Oh, the things we endure for the sake of familial love: a snoring spouse, the clutter of children, an opinionated sister-in-law, and graduation ceremonies.
Graduation exercises are a lot of things, but mostly they are boring. I challenge anyone who has ever been to a graduation to say otherwise. I’m only there for one person, but all these other people expect my attention as well.
The exercise combines elements of a rite of passage with characteristics of an endurance contest, pitting attendees against overheated (or overcooled) auditoriums, crowded lobbies, middle-aged men who don’t use Flomax, and small doorways unable to accommodate large crowds.
There always seems to be an inordinate amount of time and little to occupy it. In the latest instance, seating began an hour ahead of the ceremonies (one never would say “festivities”), which required getting to the doorway a half hour before the doors actually opened. I could barely keep my envious yearning for a cell phone data plan in check. It nearly became full-blown jealousy, watching all those other people contentedly fill their time browsing the internet, checking Facebook, and whatnot.
The speeches are pedestrian, when not verging on nonsensical—that’s when you can remember what was said. Mercifully, most are unmemorable, so they hardly do any lasting damage.
Yeah, I know, wah, wah, wah. But I speak from some experience, what with me being a two-time graduation speaker.
The first time, I spoke at the eighth-grade class promotion at the Paul Robeson Elementary School in Detroit (nowadays it’s called an academy). I was the only white man in the building, which I took as a compliment. I still think someone who looked like the kids themselves might have been more fitting, but who’s to say, and some of the kids did attend our parish. I was flattered to have been asked. I had fun and I do recall the kids laughing, mostly in all the right places. That was a good graduation experience, if I do say so myself.
The second time was at a high school. I don’t remember saying a thing. I knew many of the seniors (my second son among them) and have stayed in touch with a couple. None of them remember what I said, and one of them doesn’t even remember I was the speaker.
I don’t regard that as unusual. What I recall best from my own high school graduation isn’t the speaker, but the suffocating odor of English Leather cologne clogging my airways. It was a new aftershave then and most of us boys OD’d on it.
My college graduation speaker was Jeno Paulucci; him I remember. A multi-millionaire food industry entrepreneur, he died in 2011, age ninety-three. He was once featured in an episode of Robin Leach’s Lifestyles of the Rich and Famous, but that was long after he spoke to us graduates so my college hardly bears any responsibility for it.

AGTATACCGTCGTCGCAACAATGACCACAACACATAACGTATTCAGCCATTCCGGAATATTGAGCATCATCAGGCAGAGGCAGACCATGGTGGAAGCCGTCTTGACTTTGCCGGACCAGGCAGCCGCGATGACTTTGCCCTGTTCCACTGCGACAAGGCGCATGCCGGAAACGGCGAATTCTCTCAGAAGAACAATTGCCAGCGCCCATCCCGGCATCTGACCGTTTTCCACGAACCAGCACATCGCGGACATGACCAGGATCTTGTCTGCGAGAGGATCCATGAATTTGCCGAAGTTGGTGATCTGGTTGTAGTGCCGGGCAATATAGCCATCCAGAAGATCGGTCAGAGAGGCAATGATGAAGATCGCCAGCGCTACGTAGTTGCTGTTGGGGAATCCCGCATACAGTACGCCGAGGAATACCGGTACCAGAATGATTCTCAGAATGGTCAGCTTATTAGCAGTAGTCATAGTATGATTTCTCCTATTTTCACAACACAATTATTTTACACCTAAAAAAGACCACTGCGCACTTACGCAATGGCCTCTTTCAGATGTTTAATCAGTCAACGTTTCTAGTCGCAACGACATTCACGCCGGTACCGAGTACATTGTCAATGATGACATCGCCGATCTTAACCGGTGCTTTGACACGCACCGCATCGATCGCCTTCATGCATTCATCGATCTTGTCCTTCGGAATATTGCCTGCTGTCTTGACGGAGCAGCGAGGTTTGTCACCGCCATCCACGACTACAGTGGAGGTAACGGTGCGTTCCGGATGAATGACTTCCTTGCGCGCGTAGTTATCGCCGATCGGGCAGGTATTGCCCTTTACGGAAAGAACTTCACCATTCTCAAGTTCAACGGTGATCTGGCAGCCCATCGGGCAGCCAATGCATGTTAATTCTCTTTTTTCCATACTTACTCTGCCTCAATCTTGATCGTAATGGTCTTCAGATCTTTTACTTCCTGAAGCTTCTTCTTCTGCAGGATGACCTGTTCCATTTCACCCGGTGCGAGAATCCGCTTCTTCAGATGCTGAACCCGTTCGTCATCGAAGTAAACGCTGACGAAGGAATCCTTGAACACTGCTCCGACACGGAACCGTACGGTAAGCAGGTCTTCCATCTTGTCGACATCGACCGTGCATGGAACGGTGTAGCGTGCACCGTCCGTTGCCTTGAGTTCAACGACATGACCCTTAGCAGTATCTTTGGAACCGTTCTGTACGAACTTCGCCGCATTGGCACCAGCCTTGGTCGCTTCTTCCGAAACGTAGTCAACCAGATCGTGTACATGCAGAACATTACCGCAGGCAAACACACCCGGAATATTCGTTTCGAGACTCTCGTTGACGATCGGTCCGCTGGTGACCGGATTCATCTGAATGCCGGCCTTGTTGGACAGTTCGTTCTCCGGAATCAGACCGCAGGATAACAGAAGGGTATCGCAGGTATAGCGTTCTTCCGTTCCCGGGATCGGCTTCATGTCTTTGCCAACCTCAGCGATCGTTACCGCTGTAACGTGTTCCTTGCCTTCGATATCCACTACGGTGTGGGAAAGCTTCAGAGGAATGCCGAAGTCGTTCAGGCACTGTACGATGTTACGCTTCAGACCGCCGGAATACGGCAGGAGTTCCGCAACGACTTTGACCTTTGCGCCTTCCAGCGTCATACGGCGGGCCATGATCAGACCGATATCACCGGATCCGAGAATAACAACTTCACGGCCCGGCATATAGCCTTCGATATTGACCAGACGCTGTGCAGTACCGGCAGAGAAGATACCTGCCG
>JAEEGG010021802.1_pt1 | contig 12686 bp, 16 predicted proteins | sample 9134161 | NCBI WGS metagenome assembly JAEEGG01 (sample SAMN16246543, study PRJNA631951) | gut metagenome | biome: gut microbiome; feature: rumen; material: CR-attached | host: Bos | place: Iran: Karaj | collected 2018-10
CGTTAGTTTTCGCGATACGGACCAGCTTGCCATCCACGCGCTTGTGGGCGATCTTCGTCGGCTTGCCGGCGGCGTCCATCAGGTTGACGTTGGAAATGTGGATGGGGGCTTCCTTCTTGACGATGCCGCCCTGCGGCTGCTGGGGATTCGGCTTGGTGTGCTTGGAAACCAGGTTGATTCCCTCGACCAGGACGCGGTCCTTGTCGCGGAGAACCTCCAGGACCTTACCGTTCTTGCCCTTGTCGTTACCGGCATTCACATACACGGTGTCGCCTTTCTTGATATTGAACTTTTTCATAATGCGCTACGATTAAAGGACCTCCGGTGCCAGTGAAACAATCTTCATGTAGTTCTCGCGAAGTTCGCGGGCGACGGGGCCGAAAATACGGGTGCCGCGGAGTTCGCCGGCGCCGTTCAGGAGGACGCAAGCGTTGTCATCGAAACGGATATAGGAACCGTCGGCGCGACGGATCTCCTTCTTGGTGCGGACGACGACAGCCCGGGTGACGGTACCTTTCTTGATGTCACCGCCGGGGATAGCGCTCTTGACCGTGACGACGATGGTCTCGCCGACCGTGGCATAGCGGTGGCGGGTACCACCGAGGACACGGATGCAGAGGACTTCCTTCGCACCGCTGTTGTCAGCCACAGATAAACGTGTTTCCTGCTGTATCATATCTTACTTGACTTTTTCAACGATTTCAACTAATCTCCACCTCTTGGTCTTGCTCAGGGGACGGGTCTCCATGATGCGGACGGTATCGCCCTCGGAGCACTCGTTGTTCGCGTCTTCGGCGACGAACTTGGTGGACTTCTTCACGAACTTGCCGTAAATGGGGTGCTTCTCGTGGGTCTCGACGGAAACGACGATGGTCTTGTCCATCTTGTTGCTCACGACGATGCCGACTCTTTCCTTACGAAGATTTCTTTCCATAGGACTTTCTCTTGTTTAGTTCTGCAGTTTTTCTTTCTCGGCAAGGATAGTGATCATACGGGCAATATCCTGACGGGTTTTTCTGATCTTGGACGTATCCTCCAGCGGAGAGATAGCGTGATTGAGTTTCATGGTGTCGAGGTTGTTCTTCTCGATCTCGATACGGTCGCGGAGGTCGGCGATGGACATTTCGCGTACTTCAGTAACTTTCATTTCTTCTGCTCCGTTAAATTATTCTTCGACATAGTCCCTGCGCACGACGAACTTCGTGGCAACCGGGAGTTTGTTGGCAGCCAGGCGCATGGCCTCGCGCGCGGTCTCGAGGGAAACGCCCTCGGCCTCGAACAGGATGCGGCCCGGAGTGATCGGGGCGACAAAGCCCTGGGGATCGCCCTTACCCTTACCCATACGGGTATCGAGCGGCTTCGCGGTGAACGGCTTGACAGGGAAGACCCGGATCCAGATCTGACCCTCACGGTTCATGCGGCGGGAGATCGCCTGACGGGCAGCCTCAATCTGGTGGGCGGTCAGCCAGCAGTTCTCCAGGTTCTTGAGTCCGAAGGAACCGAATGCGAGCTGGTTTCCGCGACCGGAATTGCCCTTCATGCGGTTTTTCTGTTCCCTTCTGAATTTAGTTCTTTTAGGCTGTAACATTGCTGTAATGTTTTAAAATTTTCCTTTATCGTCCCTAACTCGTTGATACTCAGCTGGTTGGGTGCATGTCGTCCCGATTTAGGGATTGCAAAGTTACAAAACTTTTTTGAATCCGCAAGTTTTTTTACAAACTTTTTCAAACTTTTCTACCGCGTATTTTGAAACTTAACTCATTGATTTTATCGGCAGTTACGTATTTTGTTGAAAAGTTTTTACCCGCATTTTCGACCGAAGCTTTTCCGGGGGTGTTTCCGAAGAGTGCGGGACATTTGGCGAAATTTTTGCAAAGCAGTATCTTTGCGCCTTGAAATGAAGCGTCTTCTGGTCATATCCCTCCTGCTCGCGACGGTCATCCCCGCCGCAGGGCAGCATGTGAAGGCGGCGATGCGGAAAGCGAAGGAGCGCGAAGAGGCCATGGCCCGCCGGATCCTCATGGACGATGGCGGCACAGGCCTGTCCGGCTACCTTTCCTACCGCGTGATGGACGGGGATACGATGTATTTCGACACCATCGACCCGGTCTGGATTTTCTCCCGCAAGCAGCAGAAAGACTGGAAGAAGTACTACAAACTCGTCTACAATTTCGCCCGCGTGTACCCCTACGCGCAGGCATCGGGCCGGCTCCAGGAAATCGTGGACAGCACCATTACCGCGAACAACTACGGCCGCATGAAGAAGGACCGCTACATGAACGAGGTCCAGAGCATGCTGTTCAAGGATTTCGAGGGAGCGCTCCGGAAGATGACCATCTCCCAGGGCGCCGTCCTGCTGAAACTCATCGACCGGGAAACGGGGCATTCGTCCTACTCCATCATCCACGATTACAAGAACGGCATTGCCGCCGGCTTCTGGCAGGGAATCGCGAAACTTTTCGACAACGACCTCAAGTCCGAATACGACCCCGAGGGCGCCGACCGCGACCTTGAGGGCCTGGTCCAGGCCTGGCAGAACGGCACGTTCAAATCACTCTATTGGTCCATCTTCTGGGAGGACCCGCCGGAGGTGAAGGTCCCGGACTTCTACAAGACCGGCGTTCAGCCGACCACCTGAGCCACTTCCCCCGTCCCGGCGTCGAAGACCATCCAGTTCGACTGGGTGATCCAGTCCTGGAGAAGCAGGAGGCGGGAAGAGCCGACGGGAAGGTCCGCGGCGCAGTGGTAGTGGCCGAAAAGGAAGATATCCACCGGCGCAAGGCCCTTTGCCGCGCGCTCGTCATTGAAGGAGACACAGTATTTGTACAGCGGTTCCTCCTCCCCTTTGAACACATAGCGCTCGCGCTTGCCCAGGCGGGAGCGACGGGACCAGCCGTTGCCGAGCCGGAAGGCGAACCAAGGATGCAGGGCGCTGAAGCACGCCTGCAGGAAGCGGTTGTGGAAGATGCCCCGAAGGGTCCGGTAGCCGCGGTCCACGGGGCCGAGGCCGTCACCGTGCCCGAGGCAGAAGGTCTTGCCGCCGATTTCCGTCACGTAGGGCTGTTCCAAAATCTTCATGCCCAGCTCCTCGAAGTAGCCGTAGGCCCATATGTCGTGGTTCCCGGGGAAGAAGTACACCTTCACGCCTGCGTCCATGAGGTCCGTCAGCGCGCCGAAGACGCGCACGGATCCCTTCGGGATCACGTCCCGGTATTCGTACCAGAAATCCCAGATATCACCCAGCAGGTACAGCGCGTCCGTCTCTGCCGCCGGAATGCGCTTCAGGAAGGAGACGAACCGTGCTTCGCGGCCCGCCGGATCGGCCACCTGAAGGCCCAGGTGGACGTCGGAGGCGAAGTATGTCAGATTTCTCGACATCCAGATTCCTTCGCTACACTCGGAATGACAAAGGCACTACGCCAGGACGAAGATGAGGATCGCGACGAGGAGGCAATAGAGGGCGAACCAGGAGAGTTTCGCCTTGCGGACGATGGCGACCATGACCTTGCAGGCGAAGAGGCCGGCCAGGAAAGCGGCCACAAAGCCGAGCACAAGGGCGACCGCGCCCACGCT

He was best known for Jeno’s Pizza Rolls (sold to Pillsbury for $135 million in 1985), and before that he founded Chun King, which by the 1960s accounted for half of all prepared Chinese food sales. Well, it was called Chinese food. I never have figured out how the son of Italian immigrants got into canned Chinese food but, then, I’ve never heard of anyone—Italian or not—going poor underestimating American tastes. He sold Chun King to a division of a tobacco company in 1966, four years before speaking to us.
Memorably, he told my fellow graduates and me that money did not matter. I’d guess he said a few other things as well, but that’s what I vividly remember, and I am pretty sure most of us believed otherwise at the time. Few of us had jobs waiting.
I was lucky. Completely unrelated to my college major, I was off to be a newspaper reporter. That’s what happens, as Mark Twain put it, when you can’t find honest work. For everybody else, though, the unemployment rate was creeping ever upward that year, eventually touching a little better than 6 percent, and employers were cautious. The economy lost more than two hundred thousand jobs the month we graduated.
So, here was this guy capable of buying the entire college, faculty and all, with hardly a burp in his net worth, telling us with seeming incongruence that money actually counts for little.
Of course he was right; I remember that too. What did count then were the familial bonds forged in love and pride. The people who came to see me graduate, all the people who came to see their family member graduate, all of us were bound together for a few brief moments of affirmation and communal recognition. I regard that as enduringly significant.
Did I say it was boring? Well, yeah, gosh yes it was boring. But it was family, right?
Russell E. Saltzman is dean of the Great Plains Mission District of the North American Lutheran Church, assistant pastor of St. Matthew’s Church in Riverside, Missouri, and an online homilist for the Christian Leadership Center at the University of Mary. His book Speaking of the Dead is nearing completion. His previous “On the Square” articles can be found here.